(Reuters Health) – People receiving a graft of their own knee cartilage cells may be better off returning to full weight bearing after six weeks instead of the standard eight, a small study suggests.
Knee surgery patients put on a six-week recovery track were able to get back to work and other activities like sports more quickly, and even reported slightly better results at 24 months than those who had followed an eight-week recovery plan after surgery, researchers report in the American Journal of Sports Medicine.
People with damaged cartilage in their knees can undergo so-called matrix-induced autologous chondrocyte implantation, or MACI, surgery to fix the defects that cause pain and swelling.
In the two-stage MACI surgery, healthy cartilage is collected from unaffected parts of the damaged knee and sent to a lab where it’s used to grow more cartilage on a scaffold-like material. The surgeon then implants this graft into the damaged parts of the knee where it’s expected to integrate with surrounding cartilage.
Standard practice has been to keep weight off the knee for at least eight weeks and up to three months for fear of damaging the delicate new tissue. But there’s evidence that the forces of weight and movement promote growth by the cartilage cells, the authors write, so putting some weight on the implant earlier might help speed recovery of the knee.
“The regimens employed internationally were very conservative in fear of overloading the early repair tissue and jeopardizing the final outcome,” lead author Jay Ebert told Reuters Health by email.
Besides the obvious lifestyle benefits of shorter recovery times, there are clinical benefits as well, said Ebert, of the University of Western Australia in Crawley. Returning to walking more quickly may reduce the amount of muscle lost and the level of joint stiffness after surgery, he said.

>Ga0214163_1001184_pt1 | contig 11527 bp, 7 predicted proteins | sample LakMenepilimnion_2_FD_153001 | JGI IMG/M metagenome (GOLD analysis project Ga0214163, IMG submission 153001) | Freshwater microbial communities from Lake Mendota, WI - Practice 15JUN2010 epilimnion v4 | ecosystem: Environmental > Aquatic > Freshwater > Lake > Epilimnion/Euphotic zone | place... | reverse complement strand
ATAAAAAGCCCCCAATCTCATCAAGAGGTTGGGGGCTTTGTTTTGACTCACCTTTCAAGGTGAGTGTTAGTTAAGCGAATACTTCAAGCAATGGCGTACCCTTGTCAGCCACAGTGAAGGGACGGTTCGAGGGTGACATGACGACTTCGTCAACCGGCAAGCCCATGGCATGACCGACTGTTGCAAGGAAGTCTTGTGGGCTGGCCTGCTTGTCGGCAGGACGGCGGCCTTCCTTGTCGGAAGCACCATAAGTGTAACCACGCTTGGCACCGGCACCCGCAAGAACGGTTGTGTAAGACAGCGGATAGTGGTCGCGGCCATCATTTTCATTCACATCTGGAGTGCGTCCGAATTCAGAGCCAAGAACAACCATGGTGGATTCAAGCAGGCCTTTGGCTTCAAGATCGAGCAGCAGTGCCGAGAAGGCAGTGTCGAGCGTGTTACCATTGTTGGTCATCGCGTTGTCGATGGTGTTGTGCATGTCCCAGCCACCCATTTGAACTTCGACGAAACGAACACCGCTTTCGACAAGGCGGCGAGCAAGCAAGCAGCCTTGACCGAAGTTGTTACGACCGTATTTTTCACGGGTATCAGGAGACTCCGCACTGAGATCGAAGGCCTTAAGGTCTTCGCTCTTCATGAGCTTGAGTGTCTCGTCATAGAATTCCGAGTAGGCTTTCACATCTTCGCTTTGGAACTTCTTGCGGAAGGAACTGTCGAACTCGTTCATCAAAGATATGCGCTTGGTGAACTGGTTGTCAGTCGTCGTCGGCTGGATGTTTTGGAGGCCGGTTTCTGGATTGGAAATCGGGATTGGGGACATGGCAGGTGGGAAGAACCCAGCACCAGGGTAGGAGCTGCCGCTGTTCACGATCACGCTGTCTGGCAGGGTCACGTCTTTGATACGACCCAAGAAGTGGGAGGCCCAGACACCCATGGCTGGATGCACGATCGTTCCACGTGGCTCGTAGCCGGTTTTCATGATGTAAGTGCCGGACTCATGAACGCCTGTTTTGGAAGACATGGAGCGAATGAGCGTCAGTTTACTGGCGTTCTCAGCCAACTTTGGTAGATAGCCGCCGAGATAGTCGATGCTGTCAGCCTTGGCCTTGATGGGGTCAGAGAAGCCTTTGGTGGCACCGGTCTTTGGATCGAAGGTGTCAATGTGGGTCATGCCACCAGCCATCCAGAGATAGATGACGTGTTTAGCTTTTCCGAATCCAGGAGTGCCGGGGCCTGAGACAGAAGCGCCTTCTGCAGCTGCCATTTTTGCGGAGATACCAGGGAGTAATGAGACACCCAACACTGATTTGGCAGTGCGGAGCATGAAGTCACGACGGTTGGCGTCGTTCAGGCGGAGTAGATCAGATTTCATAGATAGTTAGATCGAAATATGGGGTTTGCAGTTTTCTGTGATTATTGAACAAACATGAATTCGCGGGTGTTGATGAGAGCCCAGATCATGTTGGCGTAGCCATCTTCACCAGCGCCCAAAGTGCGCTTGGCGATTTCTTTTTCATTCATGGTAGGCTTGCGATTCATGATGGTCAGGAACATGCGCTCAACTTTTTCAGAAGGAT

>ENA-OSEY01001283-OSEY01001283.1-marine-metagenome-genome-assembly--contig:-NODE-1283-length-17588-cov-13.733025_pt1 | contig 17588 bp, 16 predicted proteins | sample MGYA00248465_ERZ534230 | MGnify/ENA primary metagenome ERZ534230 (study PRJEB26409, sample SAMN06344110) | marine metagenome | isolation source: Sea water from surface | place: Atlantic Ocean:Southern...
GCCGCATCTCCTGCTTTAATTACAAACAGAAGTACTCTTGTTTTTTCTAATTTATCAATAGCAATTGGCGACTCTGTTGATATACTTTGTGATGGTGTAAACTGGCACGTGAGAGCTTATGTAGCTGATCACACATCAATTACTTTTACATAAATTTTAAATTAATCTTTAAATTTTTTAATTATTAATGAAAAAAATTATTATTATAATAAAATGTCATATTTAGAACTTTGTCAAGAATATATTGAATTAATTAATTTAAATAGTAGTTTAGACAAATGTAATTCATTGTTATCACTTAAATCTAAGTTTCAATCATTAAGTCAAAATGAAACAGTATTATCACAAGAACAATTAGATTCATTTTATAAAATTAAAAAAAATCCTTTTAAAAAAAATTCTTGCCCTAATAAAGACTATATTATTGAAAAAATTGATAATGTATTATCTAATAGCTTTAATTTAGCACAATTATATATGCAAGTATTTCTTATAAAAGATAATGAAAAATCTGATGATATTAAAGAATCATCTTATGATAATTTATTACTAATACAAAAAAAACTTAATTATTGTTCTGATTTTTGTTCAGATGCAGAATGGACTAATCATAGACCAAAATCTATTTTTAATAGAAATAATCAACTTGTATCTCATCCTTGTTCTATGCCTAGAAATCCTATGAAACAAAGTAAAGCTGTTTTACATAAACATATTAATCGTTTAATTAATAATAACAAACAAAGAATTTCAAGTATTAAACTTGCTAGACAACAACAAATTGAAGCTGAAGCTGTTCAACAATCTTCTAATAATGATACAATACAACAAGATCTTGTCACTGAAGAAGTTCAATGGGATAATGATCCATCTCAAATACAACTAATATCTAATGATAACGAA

To explore whether people could heal as well from surgery if they only kept off of their feet for six weeks instead of eight, the study team recruited 37 MACI surgery patients between 2010 and 2014.
The participants were randomly assigned to an eight-week return to weight-bearing group or an accelerated six-week recovery group.
They answered questions before and after their surgeries about their pain, symptoms, daily functioning and sports ability.
At three, six, 12 and 24 months after surgery, participants’ knee function was tested, including flexing, extending and walking abilities.
Two years after surgery, the patients had their knees scanned by MRI to assess how well the cartilage had integrated and they answered questionnaires about their satisfaction with the procedure.
Overall, the results were good for both groups. There were two cases of graft failure, both in the eight-week recovery group.
The two groups had similar results on all tests of knee function, with the accelerated group performing slightly better. For instance their repaired knees, on average, had returned to 94 percent of the peak strength of the undamaged knee, compared to 88 percent in the eight-week recovery group.
The MRI scans showed the patients in the faster recovery group had significantly better healing on two out of eight visible measures, compared with the eight-week group.
Overall, 83 percent of patients in the eight-week group were satisfied with their surgery, while 88 percent of patients in the six-week group reported being satisfied.
“With any new surgical procedure the rehabilitation will tend to be on the conservative side,” said Karen Hambly, a senior lecturer at the University of Kent in England who was not involved in the study.
“Taking the patient perspective is important. Why would someone want to be on crutches 2 weeks longer than they need to be?” Hambly said by email.
Returning to walking too early can damage the new cartilage, however, Hambly cautioned. “Anyone considering undergoing a cartilage repair procedure should read up on the surgery and the rehabilitation so that they can appreciate the need to protect the new, delicate repair tissue and the need for the post-operative recovery times,” she said.
“MACI surgery produces excellent clinical results, very satisfied patients and a durable regenerative cartilage tissue, which also permits a faster return to work and daily activities,” Ebert said.
SOURCE: bit.ly/2hT6h1q American Journal of Sports Medicine, online November 23, 2016.